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Friday, 1 November 2013

The fight against sugar

An avalanche of articles have appeared recently proposing higher taxes on food stuffs rich in high glycaemic index sugars. The mayor of New York tried to ban the purchase of large fizzy drinks in a desperate measure to address the growing obesity crisis.

Banning and taxing never actually get to the root of the problem. If they did, there would surely be no smokers left because the price of tobacco is now prohibitive. But not prohibitive enough to address the addiction which drives the habit. This remains the true challenge. Only through effective education will this and similar problems such as addictions to alcohol, tobacco and drugs be properly addressed. I have long advocated a minimum 50p per unit charge on alcohol in the UK simply because such a price structure will have a negligible impact on anyone drinking within national guideline limits. What it will do is to make a drinking habit harder for those whose lives are blighted by alcohol. I'm aware of the counter arguments. People will start to brew and distill their own alcohol. For those who are addicted, this may very well happen but the real issue is education.

The education has to adopt a two pronged approach. We first need to engage with pre-school children in nurseries and pre-school through teachers, nursery nurses and health visitors. Odd as it may seem, we need to be getting the message across early about the dangers of poor diets stacked high in sugary carbohydrates. Sugar is every bit as addictive as alcohol, tobacco and the rest but is always given more of a wide berth for reasons which I don't fully understand. It rots teeth. It is a well trodden path to diabetes in later life. It opens the door to obesity and all the health impacts which go with that. Yet if you go to your local supermarket today, you will doubtless see mounds and mounds of tins of chocolates on sale for the Christmas market. Today is November 1st so you have to wonder about the cynicism of such a tactic by the retailers. With proper education, the majority of people can make an informed choice about the wisdom of buying in to this trap.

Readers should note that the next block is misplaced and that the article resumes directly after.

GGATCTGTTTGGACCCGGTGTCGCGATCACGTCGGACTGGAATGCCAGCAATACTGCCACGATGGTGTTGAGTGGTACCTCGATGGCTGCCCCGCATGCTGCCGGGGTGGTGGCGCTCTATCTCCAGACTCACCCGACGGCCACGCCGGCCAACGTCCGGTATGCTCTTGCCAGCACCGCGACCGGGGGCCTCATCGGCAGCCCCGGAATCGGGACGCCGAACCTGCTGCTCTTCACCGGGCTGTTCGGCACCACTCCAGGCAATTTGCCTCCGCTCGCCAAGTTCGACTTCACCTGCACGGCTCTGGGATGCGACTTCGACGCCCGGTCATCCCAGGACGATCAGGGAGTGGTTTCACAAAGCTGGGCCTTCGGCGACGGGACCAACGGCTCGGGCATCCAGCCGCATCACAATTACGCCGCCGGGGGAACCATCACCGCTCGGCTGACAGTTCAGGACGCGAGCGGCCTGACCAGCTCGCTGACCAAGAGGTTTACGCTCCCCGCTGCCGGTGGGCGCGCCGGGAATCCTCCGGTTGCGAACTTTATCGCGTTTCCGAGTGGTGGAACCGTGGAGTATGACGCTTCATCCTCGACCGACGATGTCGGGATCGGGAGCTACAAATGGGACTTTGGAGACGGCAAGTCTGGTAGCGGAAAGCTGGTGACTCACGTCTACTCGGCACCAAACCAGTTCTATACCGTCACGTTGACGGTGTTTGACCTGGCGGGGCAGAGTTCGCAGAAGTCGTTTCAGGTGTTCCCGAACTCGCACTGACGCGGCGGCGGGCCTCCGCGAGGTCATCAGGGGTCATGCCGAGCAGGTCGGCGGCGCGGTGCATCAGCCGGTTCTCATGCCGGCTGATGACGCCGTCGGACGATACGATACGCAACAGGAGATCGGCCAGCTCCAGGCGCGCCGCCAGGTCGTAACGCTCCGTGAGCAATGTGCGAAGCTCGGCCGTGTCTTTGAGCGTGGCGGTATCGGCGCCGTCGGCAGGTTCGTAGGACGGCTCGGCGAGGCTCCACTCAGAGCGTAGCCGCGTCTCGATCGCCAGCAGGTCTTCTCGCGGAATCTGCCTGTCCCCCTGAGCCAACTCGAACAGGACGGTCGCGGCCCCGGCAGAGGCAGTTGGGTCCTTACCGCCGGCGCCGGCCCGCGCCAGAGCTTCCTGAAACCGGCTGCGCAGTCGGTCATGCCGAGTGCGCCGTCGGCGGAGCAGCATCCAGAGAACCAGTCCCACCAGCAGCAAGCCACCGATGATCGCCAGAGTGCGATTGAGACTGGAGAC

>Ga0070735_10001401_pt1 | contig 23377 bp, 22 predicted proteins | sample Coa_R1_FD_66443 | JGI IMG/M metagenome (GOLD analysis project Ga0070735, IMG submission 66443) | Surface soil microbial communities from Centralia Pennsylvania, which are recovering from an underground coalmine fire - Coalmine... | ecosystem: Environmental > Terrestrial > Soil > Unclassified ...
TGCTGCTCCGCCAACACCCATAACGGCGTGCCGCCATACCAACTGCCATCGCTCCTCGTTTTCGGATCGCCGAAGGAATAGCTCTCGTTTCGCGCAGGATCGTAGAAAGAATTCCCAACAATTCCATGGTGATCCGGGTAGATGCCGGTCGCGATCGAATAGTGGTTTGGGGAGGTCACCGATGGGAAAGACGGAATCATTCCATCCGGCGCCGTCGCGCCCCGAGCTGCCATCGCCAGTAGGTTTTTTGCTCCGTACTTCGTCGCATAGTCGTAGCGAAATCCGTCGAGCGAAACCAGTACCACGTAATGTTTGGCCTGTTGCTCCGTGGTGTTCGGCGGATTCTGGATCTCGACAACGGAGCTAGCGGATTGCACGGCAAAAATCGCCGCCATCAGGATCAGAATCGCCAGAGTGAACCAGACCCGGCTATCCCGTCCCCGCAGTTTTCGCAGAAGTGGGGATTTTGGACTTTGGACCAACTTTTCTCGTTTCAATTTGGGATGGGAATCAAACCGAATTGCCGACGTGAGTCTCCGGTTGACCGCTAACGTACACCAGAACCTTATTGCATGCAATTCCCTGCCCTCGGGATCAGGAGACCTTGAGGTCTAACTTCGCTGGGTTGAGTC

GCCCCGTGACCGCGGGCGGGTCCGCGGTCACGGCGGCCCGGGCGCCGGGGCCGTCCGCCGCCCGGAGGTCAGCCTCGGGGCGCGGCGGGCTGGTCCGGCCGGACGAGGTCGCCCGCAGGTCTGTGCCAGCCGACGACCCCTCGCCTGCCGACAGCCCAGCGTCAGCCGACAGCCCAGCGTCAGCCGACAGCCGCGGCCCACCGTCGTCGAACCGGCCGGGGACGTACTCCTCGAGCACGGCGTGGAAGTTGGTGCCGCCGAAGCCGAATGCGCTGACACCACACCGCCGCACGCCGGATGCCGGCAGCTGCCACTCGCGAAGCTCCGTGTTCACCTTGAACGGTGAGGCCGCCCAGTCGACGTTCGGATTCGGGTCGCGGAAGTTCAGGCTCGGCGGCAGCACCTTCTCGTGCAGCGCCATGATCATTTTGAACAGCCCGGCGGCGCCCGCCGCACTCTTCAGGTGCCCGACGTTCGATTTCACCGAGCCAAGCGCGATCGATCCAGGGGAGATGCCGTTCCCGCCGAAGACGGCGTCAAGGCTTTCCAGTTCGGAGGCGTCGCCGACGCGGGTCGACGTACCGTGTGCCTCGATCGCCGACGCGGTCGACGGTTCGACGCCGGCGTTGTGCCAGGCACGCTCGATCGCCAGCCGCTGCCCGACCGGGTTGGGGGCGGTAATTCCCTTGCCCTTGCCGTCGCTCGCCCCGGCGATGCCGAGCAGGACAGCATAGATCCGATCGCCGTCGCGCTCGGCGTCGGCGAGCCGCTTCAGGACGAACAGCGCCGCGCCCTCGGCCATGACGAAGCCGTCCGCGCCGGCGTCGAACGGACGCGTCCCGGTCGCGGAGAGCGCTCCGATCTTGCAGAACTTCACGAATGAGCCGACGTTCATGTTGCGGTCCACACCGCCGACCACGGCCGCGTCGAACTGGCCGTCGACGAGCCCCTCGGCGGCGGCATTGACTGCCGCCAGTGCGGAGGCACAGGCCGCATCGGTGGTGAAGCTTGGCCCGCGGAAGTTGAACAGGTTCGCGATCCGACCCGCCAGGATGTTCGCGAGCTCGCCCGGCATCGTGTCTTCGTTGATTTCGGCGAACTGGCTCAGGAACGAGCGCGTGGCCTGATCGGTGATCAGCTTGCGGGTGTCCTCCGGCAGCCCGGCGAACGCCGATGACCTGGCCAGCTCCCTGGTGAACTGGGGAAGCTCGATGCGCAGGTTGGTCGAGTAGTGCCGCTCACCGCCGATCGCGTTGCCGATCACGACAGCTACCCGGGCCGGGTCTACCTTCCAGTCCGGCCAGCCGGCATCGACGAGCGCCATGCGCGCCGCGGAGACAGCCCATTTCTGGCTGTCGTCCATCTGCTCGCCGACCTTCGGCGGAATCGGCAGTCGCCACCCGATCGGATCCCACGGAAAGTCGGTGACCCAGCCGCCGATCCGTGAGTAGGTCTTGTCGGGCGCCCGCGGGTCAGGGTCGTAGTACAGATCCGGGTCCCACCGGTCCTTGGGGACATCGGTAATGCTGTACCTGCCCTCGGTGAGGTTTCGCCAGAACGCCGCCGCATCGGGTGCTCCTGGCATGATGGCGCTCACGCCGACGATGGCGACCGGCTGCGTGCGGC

Certainly education will cost money to put in to place but it will be money well spent rather than just taxing something for the sake of it with no concrete plan to address the real cause and effect of the problem. If this government is as serious about the NHS as they say they are, the implementation of a national education strategy shouldn't even be optional. That strategy though has to engage with the parents of young children if it is to achieve success. Schools should be on hand to continue the good work which has first been achieved in the home. It is therefore the parents who have the biggest role to play. If the parents themselves are already hooked in to a high sugar diet, this presents another challenge. The only way to address this is with effective public information programmes plastered throughout libraries, sports centres and yes, supermarkets and shops. Tobacco packets and alcohol come with a health warning so sugar should be treated in the same way. This is a price which we simply can't afford not to pay. People talk of health time bombs but this clock is well and truly ticking....